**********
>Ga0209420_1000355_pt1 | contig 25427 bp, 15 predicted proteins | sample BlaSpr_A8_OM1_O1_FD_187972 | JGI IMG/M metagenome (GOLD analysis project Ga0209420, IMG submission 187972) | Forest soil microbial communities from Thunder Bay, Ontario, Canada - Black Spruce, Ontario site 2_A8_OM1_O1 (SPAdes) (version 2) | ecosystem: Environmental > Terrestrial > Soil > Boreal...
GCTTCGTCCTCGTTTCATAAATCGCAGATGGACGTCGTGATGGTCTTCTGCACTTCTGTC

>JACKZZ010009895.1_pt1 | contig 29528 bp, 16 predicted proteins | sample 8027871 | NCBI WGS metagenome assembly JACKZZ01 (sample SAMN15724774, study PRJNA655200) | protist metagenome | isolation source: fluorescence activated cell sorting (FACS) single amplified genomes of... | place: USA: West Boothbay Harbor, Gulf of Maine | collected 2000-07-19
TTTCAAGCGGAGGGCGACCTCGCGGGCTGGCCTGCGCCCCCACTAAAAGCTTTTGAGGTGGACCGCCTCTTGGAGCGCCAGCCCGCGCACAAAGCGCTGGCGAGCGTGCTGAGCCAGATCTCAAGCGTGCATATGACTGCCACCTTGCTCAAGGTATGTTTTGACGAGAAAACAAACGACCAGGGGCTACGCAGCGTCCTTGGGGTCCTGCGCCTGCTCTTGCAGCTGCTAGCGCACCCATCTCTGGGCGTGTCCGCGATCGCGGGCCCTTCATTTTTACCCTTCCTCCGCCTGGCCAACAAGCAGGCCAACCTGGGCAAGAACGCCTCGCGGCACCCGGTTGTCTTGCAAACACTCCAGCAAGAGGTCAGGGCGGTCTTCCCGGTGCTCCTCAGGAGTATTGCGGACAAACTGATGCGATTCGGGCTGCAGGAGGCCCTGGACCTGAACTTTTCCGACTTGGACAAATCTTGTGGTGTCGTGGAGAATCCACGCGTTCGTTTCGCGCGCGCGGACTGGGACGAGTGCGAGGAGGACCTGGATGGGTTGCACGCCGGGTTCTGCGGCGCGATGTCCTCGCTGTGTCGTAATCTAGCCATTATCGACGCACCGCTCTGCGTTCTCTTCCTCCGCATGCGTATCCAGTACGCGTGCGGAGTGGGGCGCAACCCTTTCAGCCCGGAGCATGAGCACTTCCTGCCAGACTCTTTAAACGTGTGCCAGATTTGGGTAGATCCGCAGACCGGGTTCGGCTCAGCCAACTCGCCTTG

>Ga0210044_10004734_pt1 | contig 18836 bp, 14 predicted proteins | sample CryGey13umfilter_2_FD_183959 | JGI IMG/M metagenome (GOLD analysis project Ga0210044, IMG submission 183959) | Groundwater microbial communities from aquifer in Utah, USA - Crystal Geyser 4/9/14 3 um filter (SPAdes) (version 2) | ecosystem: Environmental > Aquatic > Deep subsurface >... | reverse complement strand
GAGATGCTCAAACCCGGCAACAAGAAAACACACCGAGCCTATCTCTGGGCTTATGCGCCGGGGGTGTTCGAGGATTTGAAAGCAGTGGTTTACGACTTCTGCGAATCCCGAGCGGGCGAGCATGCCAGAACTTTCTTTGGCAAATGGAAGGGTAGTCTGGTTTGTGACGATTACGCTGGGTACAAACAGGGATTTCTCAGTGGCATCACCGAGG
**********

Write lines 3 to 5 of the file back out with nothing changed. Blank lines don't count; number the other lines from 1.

>JACKZZ010009895.1_pt1 | contig 29528 bp, 16 predicted proteins | sample 8027871 | NCBI WGS metagenome assembly JACKZZ01 (sample SAMN15724774, study PRJNA655200) | protist metagenome | isolation source: fluorescence activated cell sorting (FACS) single amplified genomes of... | place: USA: West Boothbay Harbor, Gulf of Maine | collected 2000-07-19
TTTCAAGCGGAGGGCGACCTCGCGGGCTGGCCTGCGCCCCCACTAAAAGCTTTTGAGGTGGACCGCCTCTTGGAGCGCCAGCCCGCGCACAAAGCGCTGGCGAGCGTGCTGAGCCAGATCTCAAGCGTGCATATGACTGCCACCTTGCTCAAGGTATGTTTTGACGAGAAAACAAACGACCAGGGGCTACGCAGCGTCCTTGGGGTCCTGCGCCTGCTCTTGCAGCTGCTAGCGCACCCATCTCTGGGCGTGTCCGCGATCGCGGGCCCTTCATTTTTACCCTTCCTCCGCCTGGCCAACAAGCAGGCCAACCTGGGCAAGAACGCCTCGCGGCACCCGGTTGTCTTGCAAACACTCCAGCAAGAGGTCAGGGCGGTCTTCCCGGTGCTCCTCAGGAGTATTGCGGACAAACTGATGCGATTCGGGCTGCAGGAGGCCCTGGACCTGAACTTTTCCGACTTGGACAAATCTTGTGGTGTCGTGGAGAATCCACGCGTTCGTTTCGCGCGCGCGGACTGGGACGAGTGCGAGGAGGACCTGGATGGGTTGCACGCCGGGTTCTGCGGCGCGATGTCCTCGCTGTGTCGTAATCTAGCCATTATCGACGCACCGCTCTGCGTTCTCTTCCTCCGCATGCGTATCCAGTACGCGTGCGGAGTGGGGCGCAACCCTTTCAGCCCGGAGCATGAGCACTTCCTGCCAGACTCTTTAAACGTGTGCCAGATTTGGGTAGATCCGCAGACCGGGTTCGGCTCAGCCAACTCGCCTTG

>Ga0210044_10004734_pt1 | contig 18836 bp, 14 predicted proteins | sample CryGey13umfilter_2_FD_183959 | JGI IMG/M metagenome (GOLD analysis project Ga0210044, IMG submission 183959) | Groundwater microbial communities from aquifer in Utah, USA - Crystal Geyser 4/9/14 3 um filter (SPAdes) (version 2) | ecosystem: Environmental > Aquatic > Deep subsurface >... | reverse complement strand